The Covert Narcissist Husband
Revised on 6/1/21.
What is a Covert Narcissist Husband? In this post, I’ll describe both the 7 traits of a covert narcissist as well as subtypes and how these traits show up in marriage. We’ll talk about why the covert narcissist is so hard to recognize because they appear so “nice” and “humble” and even anxious to please. They care about what other people think of them and they appear so helpful, and yet the Covert Narcissist is just a less happy and more complicated version of the NPD.
In a previous post, we’ve discussed the problem of narcissistic personality disorders.
It’s a mistake to think that all narcissism is characterized by a larger-than-life expansive grandiosity. This blatant and overt narcissism isn’t the only expression of this personality disorder.
Another form of narcissism is closet narcissism, which is essentially covert in its expression. These men are often shells or what might be called “empty suits” who look to other people to fill their sense of selves. These marriages are often long-term because despite the wives feeling drained and unhappy, they simply can’t articulate what’s wrong.
Closet narcissist husbands are often prickly pears, hyper-sensitive, and perhaps less keenly aware of their need to dominate by manipulating others. Nevertheless, the behavior leaves their spouses feeling off-balanced or inadequate.
All narcissists demonstrate confidence and superior bearing. The extroverted narcissist can often be blatantly in your face about their giftedness. But unlike the open narcissist, the covert narcissist husband is more subtle and indirect in displaying his superiority. He expects people to tell him he’s special, rather than having to toot his own horn.
At Couples Therapy Inc. we work with extraordinarily successful couples. Many of the men we see have concrete reasons to be proud of their achievements and project an air of confidence. But when does feeling good about yourself spill over to covert narcissism?
Sex and the covert narcissist husband
Covert narcissist husbands are emotionally disengaged and passionless toward any perceived demand, including the “demand” to love. Sex can start out steamy. The wife will talk about being “love bombed” by a man she can’t believe is so perfect for her and eager to please. Later making love will end up feeling like a “favor” he’s doing to you and for you.
While initially, the covert narcissist husband will be an ardent lover who is responsive and eager to please, that soon fades once the relationship becomes established. Instead of a partner who is anxious to get away and have private sexual time together, he acts lackluster. You won’t “feel” him in bed. He will become passive, but deeply resentful if you don’t show him your admiration. Wives of covert narcissist husbands often end up feeling “done to” before these same wives gradually withdraw sexually.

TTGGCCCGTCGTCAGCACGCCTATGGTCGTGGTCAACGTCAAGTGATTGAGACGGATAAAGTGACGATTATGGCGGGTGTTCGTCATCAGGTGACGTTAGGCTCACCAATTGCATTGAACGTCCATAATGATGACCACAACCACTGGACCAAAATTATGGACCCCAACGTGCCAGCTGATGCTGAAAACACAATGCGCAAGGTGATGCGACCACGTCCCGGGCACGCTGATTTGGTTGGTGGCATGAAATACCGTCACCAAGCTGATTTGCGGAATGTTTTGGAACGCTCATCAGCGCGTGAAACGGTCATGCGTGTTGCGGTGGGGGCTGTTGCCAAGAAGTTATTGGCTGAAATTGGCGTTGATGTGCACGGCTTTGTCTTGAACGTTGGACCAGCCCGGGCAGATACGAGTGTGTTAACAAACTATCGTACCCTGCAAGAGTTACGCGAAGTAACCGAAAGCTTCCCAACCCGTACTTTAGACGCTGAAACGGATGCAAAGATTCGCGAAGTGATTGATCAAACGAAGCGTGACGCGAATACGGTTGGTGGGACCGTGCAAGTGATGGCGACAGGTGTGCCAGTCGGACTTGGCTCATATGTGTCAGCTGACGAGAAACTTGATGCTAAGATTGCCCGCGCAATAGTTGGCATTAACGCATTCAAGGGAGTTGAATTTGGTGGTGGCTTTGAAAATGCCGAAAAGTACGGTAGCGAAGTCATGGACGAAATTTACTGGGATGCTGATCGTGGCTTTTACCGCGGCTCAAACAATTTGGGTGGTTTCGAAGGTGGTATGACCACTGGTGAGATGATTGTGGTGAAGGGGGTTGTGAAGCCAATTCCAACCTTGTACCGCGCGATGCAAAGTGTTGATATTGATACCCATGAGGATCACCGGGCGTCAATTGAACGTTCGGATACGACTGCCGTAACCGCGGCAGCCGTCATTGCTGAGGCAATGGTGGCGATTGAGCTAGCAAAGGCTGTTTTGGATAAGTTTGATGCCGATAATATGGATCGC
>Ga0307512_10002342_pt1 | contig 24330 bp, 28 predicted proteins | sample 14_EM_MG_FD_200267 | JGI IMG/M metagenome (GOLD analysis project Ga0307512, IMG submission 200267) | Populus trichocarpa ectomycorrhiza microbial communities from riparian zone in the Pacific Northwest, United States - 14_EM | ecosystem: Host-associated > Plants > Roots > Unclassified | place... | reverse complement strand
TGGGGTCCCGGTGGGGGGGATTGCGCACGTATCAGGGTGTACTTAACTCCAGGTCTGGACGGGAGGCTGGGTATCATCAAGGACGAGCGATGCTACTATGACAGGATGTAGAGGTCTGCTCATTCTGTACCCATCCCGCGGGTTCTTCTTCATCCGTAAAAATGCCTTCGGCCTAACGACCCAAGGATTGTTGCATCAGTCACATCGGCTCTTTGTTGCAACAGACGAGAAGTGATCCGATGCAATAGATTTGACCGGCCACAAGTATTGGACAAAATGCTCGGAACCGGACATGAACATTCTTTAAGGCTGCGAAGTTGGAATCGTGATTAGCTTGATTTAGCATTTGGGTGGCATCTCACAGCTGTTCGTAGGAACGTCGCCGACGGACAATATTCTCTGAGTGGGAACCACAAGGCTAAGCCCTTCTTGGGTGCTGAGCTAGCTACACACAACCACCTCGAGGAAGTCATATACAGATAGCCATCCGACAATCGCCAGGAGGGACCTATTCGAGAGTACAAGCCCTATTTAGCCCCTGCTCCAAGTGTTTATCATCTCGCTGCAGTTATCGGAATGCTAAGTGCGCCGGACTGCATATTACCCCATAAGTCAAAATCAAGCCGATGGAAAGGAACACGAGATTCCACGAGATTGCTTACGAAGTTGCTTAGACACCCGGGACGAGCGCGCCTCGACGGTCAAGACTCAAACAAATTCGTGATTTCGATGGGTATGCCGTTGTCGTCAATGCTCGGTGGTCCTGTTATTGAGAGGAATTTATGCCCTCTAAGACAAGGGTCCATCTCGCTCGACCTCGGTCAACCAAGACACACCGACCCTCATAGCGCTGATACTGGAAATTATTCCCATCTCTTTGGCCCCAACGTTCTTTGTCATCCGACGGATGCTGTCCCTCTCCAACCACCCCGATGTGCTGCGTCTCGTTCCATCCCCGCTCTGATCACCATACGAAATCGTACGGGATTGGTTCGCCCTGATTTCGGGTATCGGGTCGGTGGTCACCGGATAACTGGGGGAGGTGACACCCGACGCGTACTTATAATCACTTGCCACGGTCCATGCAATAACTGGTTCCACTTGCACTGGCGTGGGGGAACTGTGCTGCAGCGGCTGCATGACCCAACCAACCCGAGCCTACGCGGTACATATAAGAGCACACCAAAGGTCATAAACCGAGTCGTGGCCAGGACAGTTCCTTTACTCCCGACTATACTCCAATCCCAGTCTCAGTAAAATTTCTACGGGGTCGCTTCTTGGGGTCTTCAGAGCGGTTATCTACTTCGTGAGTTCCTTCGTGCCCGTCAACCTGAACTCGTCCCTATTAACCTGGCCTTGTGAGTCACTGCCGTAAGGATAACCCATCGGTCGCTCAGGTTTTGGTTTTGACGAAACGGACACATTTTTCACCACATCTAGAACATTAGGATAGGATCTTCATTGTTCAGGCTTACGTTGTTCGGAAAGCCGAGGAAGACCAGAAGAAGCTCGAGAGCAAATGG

He’ll then resent you for your lack of sexual interest, despite showing no real interest himself. Your “disinterest” in “pleasing him sexually” is a constant insult he must endure. He wants you to “get help” for your lack of enthusiasm for being sexual with him but takes no responsibility for playing a role.
7 Essential Traits of a Clinical Covert Narcissist Husband
- Passive-aggression. Clinical Covert Narcissist husbands are heavily passive-aggressive. Like the blatant narcissist, they may feign interest in what their wives want. However, they’ll seldom spontaneously show interest in a sincere or sustained way.
They’ll “forget” their wife’s work weekend trip (planned months in advance…) and “accidentally” plan a fishing trip he’s “really been looking forward to.” With a long-suffering tone, he’ll agree to cancel HIS event “as a favor to help her career” and stay with the children, “sacrificing” his fun. Without ever saying so, his wife will simply stop planning weekend trips, especially for pleasure, because she feels his covert misery.
Covert Narcissist husbands conveniently forget spousal requests but make no effort to correct the mistake. Or they’ll complete the job incompetently. When confronted with their behavior, they whine that their wife is being “too picky,” or “OCD” in expecting a competent performance, implying she’s a nag, or he’ll mope as he attempts to “meet her demanding standards.”
In the face of failed expectations, he’ll provide some half-hearted, self-serving explanation of why he didn’t follow through. His wife feels his resentment, but it remains unspoken. He exhibits no active joy in her company or desire to celebrate her or their love.
2. He’s “nice” and “helpful.” This helpfulness demonstrates that he is being a “good spouse.” The wives of covert narcissist husbands may feel a withering contempt wrapped up in a superficial long-suffering or “helpful” demeanor. He learned this strategy early in childhood, often from a harsh and abusive or guilt-inducing parent.